Exporters urged to diversify in trade war
THE escalating US-China trade war is set to leave Australia “in the worst possible position of any global economy”, a leading trade expert says.
The solution, Rabobank’s Michael Every said, is for Aussie farmers to diversify their export markets now, before Australia is forced to choose sides in what could likely become a cold war.
“The clash between the US and China is not going away, it’s not an aberration … it’s going to get worse,” Mr Every said.
Mr Every’s warning comes after Australia’s Parliament last week ratified the TPP-11 – the biggest global trade deal in history, which US President Donald Trump walked away from – and as meetings continue for the 16-member Regional Comprehensive Economic Partnership, which includes China. China is Australia’s more important trading partner economically, with ag exports hitting $12 billion last year, compared with $3.8 billion to the US.
But Australia’s diplomatic and cultural ties are historically more aligned with the US. He said recent issues of Australian beef and wine stuck at Chinese ports were “a warning shot”: “They can turn the tap off and stop buying from you completely overnight”. The US this month concluded a new trade deal with Canada and Mexico, which prevents either of them entering agreements with a non-market economy (ie. China) – a move Mr Every described as “economic warfare dressed up as trade” that the US could try bringing to the Asia-Pacific.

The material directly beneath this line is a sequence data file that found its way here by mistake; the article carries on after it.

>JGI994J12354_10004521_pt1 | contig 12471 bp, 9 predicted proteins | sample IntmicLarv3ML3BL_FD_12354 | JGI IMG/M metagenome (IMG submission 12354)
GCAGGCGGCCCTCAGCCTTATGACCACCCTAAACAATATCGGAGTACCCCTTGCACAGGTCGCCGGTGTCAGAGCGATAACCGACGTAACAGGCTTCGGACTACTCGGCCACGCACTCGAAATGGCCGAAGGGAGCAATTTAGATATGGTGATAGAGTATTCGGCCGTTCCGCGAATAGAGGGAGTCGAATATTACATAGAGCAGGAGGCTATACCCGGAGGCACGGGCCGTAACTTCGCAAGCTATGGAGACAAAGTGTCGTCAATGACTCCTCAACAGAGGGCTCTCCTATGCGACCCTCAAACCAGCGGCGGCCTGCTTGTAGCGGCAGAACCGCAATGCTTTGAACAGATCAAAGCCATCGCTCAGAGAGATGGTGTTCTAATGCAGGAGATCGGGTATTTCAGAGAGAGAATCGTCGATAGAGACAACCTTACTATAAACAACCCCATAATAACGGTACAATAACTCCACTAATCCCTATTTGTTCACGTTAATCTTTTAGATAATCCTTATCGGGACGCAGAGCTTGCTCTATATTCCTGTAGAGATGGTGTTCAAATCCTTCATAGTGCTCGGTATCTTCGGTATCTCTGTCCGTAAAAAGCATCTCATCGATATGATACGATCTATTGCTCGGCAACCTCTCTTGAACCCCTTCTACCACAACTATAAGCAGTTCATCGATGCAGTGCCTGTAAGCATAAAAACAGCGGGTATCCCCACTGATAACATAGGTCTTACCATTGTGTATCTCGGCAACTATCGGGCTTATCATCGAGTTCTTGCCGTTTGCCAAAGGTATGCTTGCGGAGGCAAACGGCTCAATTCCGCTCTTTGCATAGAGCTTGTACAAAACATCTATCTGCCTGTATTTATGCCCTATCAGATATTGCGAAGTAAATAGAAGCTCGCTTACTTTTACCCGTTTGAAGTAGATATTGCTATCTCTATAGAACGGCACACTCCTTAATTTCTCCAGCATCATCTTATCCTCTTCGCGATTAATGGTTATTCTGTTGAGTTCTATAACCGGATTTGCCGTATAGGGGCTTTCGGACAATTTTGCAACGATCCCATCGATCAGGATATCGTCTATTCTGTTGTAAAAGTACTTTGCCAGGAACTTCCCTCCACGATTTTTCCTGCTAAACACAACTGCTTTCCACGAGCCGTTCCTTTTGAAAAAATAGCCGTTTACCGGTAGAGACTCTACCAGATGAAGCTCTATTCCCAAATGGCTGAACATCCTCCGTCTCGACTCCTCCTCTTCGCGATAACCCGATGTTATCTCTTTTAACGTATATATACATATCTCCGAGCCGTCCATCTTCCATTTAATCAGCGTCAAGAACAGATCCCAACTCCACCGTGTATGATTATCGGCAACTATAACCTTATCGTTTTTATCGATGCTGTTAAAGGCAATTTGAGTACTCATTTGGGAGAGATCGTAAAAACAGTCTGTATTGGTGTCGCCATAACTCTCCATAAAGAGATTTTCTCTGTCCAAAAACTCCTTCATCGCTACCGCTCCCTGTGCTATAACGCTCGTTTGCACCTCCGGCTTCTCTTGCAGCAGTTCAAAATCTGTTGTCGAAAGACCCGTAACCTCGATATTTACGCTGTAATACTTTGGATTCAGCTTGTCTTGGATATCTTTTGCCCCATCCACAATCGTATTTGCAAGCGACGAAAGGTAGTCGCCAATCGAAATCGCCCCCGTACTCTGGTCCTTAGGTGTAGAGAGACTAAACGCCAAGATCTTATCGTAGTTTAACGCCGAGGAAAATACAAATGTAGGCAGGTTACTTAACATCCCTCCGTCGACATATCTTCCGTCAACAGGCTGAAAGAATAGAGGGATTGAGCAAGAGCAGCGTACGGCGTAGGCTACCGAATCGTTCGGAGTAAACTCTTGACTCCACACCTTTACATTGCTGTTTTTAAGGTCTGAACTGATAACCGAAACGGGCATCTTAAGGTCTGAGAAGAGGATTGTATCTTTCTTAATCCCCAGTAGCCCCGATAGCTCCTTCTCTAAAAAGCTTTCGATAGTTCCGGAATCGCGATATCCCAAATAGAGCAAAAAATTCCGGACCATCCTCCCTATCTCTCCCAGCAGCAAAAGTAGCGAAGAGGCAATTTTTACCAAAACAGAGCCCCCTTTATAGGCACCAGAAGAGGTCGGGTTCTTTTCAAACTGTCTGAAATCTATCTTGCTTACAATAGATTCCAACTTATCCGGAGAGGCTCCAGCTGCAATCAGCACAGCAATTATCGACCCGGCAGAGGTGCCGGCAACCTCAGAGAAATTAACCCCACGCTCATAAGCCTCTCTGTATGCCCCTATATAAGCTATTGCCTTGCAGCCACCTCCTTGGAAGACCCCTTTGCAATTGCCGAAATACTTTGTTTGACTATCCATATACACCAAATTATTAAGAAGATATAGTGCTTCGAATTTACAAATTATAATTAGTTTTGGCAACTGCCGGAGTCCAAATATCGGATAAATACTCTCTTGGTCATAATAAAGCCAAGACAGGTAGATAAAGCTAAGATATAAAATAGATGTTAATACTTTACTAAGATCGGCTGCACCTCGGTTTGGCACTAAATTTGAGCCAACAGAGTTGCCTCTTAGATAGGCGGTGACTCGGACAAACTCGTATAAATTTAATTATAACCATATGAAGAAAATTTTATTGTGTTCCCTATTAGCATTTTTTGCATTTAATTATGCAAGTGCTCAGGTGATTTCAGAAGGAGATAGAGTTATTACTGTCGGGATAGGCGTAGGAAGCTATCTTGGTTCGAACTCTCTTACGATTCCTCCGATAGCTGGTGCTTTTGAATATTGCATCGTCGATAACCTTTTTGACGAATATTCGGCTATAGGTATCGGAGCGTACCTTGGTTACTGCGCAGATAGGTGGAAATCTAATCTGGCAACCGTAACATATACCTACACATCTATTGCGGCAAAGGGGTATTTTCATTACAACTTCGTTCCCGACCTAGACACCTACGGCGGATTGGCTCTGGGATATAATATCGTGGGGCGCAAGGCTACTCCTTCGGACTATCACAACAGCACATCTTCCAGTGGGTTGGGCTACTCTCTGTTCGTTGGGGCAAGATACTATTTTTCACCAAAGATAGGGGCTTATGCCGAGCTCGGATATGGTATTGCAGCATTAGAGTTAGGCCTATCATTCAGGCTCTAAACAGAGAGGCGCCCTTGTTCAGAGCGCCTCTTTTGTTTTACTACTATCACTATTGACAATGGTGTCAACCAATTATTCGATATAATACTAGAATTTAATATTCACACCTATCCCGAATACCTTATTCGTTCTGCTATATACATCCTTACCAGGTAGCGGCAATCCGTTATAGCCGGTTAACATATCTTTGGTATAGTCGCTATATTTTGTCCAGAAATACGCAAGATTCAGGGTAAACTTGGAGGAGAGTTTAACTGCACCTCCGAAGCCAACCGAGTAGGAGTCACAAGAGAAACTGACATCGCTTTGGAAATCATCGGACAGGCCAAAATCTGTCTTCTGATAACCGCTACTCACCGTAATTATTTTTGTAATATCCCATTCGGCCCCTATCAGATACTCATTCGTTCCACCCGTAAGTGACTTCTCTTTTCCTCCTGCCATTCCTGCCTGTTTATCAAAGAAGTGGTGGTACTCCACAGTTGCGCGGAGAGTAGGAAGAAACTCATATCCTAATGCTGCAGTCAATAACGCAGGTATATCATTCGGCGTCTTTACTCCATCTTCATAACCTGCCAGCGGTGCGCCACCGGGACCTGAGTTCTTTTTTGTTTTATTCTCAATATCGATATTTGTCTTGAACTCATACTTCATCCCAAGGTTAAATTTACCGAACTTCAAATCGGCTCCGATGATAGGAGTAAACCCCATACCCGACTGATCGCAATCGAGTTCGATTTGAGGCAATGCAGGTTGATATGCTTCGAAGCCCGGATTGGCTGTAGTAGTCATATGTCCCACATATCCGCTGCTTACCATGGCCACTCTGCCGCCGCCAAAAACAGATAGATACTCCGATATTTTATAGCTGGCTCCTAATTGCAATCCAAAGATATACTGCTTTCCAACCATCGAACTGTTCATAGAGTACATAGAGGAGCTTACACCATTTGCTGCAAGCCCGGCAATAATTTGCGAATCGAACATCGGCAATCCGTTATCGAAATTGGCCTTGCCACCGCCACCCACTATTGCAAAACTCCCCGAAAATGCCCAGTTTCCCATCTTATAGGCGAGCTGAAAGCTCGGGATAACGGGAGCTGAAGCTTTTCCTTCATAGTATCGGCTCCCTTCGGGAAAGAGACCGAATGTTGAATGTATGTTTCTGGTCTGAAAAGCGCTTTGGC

“At some point, the US is going to come crashing back into the region because it’s too geopolitically important … the price of protecting you is we want a new trade deal on our terms and you don’t deal with China,” he predicted.
Mr Every dismissed views of Australia benefiting from new trade opportunities in China, with the US currently locked out, as short-termist and “completely naive”.